And Gingrich doesn't appear to be shrinking from the attacks, either. According to the Miami Herald, the former House Speaker began airing a Spanish-language television ad last night that emphasizes his dedication to the Hispanic community and Ronald Reagan's values:

Aren't presidential campaigns just bizarre? One week you're criticizing your opponent for speaking French, and the next you're fiercely competing to see who can speak more Spanish.

Paul J. Richards/AFP/Getty Images

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Boston Globe: We 'overreached' on Charles Taylor-CIA story

Last week, I wrote a post linking to a front-page story from the Boston Globe on links between former Liberian President, now-war crimes defendant Charles Taylor and the CIA. The piece reported that, in response to a Freedom of Information Act request by the Globe, the U.S. government had confirmed that Taylor had worked with U.S. spy agencies while he was a rebel leader fighting to overthrow the Liberian government.

Today, the Globe has issued a near-retraction of the story: 

A front-page story on Jan. 17 drew unsupported conclusions and significantly overstepped available evidence when it described former Liberia president Charles Taylor as having worked with US spy agencies as a “sought-after source.’’ The story, based on a response by the US Defense Intelligence Agency to a long-pending records request from the Globe, described the agency’s response as having “confirmed its agents and CIA agents worked with Taylor beginning in the early 1980s.’’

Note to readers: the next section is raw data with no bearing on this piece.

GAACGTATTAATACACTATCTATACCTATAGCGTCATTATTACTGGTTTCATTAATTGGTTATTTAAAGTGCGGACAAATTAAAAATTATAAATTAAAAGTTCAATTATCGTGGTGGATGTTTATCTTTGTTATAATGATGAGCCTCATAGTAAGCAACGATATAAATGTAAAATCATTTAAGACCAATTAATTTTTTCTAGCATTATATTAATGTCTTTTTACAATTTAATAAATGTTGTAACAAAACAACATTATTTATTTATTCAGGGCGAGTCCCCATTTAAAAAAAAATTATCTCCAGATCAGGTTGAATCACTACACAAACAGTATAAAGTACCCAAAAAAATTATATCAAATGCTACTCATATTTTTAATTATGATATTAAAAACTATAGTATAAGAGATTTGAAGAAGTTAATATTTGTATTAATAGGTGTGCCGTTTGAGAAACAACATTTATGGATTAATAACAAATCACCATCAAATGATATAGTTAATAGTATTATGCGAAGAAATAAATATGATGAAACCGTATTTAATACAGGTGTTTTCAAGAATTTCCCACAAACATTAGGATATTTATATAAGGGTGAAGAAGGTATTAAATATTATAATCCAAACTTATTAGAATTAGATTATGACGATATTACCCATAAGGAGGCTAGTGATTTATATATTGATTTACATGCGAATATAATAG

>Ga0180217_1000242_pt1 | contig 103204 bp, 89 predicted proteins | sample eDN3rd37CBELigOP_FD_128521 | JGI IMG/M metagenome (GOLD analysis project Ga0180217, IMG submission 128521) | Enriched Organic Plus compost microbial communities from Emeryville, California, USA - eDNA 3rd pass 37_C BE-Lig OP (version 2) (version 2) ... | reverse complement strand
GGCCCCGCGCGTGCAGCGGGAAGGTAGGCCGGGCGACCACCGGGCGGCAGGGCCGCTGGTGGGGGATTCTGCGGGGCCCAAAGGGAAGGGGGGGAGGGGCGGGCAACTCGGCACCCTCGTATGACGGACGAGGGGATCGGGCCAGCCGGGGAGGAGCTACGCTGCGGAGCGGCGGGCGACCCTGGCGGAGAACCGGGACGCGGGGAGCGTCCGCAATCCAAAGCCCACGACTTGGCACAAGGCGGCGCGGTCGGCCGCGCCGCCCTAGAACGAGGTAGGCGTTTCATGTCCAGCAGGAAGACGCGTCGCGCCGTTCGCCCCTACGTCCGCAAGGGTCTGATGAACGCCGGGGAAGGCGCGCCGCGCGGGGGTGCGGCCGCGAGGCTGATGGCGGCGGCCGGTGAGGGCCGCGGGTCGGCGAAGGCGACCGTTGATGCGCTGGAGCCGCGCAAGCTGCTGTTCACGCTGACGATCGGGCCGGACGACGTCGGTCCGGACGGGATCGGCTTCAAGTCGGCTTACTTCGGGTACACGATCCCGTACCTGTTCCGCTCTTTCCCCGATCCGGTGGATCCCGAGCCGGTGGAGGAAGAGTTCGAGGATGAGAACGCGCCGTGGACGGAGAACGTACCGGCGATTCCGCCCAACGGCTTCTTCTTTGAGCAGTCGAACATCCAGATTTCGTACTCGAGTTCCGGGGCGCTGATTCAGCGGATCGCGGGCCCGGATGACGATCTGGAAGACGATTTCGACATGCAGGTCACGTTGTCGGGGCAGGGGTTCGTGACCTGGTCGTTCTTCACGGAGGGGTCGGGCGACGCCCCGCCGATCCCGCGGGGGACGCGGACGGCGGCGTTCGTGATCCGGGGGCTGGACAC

But the agency offered no such confirmation; rather, it said only that it possessed 48 documents running to 153 pages that fall in the category of what the Globe asked for - records relating to Taylor and to his relationship, if any, with American intelligence going back to 1982. The agency, however, refused to release the documents and gave no indication of what was in them.

One of the grounds for that refusal was suggestive, citing the need to protect “intelligence sources and methods,’’ but that, by itself, fell well short of a sufficient basis for the published account. There has long been speculation that Taylor had such a role, speculation fueled in part by Taylor’s own suggestion in trial testimony that his 1985 escape from prison in Plymouth, Mass., may have been facilitated by CIA operatives. But Taylor, now standing trial before a UN special court on charges of rape, murder, and other offenses, denies he was ever a source for, or worked for, US intelligence.

The Globe had no adequate basis for asserting otherwise and the story should not have run in this form.

The fact that these "records relating to Taylor and to his relationship, if any, with American intelligence" exist but the CIA won't release them is only going to increase the curiosity about what they contain. The correction is unlikely to stop the rumor mills in Monrovia, Washington, or The Hague.